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[SEPTEMBER 2016.]

Republic of Korea (3)

It’s very much summer here, I didn’t put on sunscreen, I’m not wearing a hat, I only have one water bottle and countries that use milliliters don’t make water bottles large enough. Coming down off Inwangsan I pass a park where parents are playing with their toddlers, keep on through a thick-pined valley, descend stone stairs and am back among cars and high-rises. In search of tourist amenities I head for the giant fourteenth-century palace and am stopped by three armed police who politely ask where I’m going and seem surprised to find me a U.S. national. I don’t ask what they thought I was. They wave me on, telling me to continue straight, and going past more police and barriers I realize that I’m walking alongside the grounds of the presidential residence. The fourteenth-century palace costs three bucks to enter and is many city blocks across, gardens and grounds and a complex of buildings that reveal themselves one long low wall at a time, with unexpected offset doorways that conduct you in series through more dusty courtyards, more wood porticoes until the slope of one or another mountain appears, so nicely framed among the balancing of roofs and walls that it seems something built deep within the palace itself.

The northernmost building in the complex is smaller than some but well kept. An old attendant sits on the front steps, and everyone who goes inside leaves their shoes on one rack and takes soft blue slippers from another. I do the same, expecting to find some state or church relic within, and step into the still heart of the world.

The still heart of the world is a library with a few thousand books in many languages, old and new, tables and chairs for study, shelves of pottery, clean wood floors and white carpet, designs on the ceilings, carved birds over the doorways and circular windows open to the gardens around. I pass under one of the birds into a small octagonal reading room with desks and chairs facing open windows on all sides, small conifers in pots and a cafe counter where I order the most needful iced coffee of my thirty-eight years. When I sit down the barista brings me, unsolicited, a copy of Special Lecture on Korean Paintings. I read through it, drinking the cold coffee, and every so often a piny breeze flips the pages to a new, unexpected picture. In one case the picture is what Oh Ju-Seok calls unquestionably the best tiger painting in the world.

Republic of Korea (2)

The old Seoul wall rings a central slice of the city that looks modest on the map and anywhere else would count as a large city in itself. Its lower courses tend to be buried under modern streets, but wherever there’s a hill, files of white stone will appear to climb it—rectangular with pointed cornices and small square openings, and winding back and forth like a dragon’s backbone. Threads of park run alongside it, and walking trails that can be hard to locate because pine and cypress groves hide them from the streets below. I enter twisted streets with that sewer-garbage smell of Barcelona (unusual in this generally clean city), pass between a park and hospital, and suddenly I’ve found my entrance and am lifted out of the city into slopes of pale purple wildflowers, with the wall on my left and magpies chattering everywhere, scruffier and with sharper beaks than the Euro-American kind, wings an especially brilliant blue.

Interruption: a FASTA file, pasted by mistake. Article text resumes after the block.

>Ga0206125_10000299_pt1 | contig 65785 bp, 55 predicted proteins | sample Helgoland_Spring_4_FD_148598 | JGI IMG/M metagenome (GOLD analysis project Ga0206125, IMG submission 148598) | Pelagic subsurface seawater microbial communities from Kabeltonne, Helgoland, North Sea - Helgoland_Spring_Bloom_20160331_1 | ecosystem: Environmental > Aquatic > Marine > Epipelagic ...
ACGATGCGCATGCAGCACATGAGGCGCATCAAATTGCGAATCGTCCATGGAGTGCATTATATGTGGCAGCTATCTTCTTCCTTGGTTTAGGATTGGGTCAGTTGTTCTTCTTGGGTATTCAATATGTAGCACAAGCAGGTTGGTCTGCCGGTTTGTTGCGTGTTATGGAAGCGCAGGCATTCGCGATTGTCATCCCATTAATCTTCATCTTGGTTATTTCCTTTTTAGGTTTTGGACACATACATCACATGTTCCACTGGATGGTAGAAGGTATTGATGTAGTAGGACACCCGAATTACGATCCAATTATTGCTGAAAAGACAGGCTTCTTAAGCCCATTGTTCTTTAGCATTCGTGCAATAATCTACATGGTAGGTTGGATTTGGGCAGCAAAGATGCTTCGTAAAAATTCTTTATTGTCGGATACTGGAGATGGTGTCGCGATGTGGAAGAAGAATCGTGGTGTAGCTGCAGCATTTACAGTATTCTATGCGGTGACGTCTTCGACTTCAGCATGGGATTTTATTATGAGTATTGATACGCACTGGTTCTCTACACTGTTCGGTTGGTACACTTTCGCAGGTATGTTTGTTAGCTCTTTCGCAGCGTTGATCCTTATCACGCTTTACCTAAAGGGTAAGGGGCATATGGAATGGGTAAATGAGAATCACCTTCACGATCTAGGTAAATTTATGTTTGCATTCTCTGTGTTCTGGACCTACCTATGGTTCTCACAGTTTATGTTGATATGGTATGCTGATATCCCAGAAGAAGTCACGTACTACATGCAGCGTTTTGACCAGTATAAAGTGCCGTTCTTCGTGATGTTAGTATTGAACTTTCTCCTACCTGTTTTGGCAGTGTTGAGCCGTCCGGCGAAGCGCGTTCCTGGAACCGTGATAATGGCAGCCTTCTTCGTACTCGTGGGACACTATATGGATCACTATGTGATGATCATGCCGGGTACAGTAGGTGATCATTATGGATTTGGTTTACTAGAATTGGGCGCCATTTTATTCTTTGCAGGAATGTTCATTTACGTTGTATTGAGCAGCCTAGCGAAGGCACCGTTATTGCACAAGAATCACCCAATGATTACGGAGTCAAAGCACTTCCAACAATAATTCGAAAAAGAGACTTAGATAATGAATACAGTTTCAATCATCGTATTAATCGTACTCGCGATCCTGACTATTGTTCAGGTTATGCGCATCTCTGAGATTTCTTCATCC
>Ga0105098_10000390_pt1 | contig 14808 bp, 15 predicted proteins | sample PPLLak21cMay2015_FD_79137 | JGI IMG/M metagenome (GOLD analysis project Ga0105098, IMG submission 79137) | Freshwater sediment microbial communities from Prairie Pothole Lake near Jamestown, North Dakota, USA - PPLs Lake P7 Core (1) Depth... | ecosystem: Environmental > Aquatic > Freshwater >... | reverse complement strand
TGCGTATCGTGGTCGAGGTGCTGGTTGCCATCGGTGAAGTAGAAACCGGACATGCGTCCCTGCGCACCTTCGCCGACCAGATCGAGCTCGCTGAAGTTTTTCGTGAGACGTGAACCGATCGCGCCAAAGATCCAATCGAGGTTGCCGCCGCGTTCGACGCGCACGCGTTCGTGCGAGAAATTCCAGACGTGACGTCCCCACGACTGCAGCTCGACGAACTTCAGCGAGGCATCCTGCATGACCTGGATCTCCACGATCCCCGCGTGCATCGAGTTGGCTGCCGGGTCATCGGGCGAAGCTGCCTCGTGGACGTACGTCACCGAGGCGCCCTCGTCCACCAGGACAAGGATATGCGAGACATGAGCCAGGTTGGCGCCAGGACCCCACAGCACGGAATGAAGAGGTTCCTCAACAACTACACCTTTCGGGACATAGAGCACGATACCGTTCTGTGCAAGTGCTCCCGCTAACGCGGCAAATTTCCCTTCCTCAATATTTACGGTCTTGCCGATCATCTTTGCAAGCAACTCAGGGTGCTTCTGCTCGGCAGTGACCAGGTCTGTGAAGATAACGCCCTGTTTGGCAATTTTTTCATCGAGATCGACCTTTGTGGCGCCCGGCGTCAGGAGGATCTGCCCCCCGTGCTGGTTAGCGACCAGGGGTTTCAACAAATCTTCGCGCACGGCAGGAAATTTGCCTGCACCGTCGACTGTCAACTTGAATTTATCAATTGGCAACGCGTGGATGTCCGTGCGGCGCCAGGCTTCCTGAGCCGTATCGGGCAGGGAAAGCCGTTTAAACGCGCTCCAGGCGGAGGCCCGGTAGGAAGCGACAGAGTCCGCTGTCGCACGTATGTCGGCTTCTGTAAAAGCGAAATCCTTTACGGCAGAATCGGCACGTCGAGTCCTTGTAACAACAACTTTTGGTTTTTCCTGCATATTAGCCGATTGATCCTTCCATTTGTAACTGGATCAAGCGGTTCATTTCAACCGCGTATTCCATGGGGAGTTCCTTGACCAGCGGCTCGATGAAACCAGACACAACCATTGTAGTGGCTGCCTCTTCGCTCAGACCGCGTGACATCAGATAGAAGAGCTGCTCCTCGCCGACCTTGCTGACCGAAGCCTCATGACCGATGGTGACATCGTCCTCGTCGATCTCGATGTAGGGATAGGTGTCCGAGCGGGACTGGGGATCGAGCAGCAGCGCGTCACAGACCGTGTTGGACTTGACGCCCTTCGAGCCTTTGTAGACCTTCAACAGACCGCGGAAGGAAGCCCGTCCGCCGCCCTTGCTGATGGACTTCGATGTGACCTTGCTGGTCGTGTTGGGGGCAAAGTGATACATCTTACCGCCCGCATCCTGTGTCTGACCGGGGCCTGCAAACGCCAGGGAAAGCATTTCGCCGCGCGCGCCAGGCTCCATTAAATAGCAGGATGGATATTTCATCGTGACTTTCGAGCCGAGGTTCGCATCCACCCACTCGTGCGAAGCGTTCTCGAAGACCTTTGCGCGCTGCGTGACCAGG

The wall runs right over the mountain summits and my path takes me up Inwangsan, where after a point the trees give out and you find yourself scrambling up the glaring peaks of the moon. It might be the early sun that makes this mountain feel so much more strenuous than others I’ve climbed of late; it might be that the grade simply doesn’t let up. By this time there are a good many other hikers, lots of them with Republic of Korea flags stuck in their packs, which gives our procession a sense of endeavor and purpose. We're discovering the moon together.

The summit is a lone sun-blasted boulder. I reach and acknowledge it, and dizzy and thirsty, find the nearest trees in the lee of the wall. In my pack I have a protein bar and the Columbia Anthology of Modern Korean Poetry, which includes a magisterial prose poem by Cheong Chiyong about a climb up Paengnokdam. I am not meeting that standard. But I sit on a square rock in the pine grove, and make these notes in mind of some far away.

Republic of Korea (1)

We touched down at Incheon airport just before sunset, the low disc a color I’d never seen, an almost lavender pink (was the window tinted?), the Yellow Sea not yellow but metallic blue except where it gave back the lavender glow, and finely grooved as a phonograph record. All around the river’s mouth small dark islands projected forest and cliff.

Seoul from the air looks like ten or fifteen separate cities dropped into the vacant spots between palisades of green mountain. Once you’re on the ground, the high-rises (which outstrip humble California and clump together in centrally mandated ways that in Europe would indicate the Iron Curtain) block the peaks until one or another rears up in the opening of an avenue or river. At times a palace or museum more deliberately courts the effect. Very soon you learn to distinguish pyramidal Bugaksan, wide rocky Inwangsan, humped Namsan with its tower. I’ve never seen a city more situated in beauty—I can’t say “beautiful city,” since coherence of form is both lacking and superfluous to its purposes. It’s like London; old-new and huge, a place where it obviously all happens at once.

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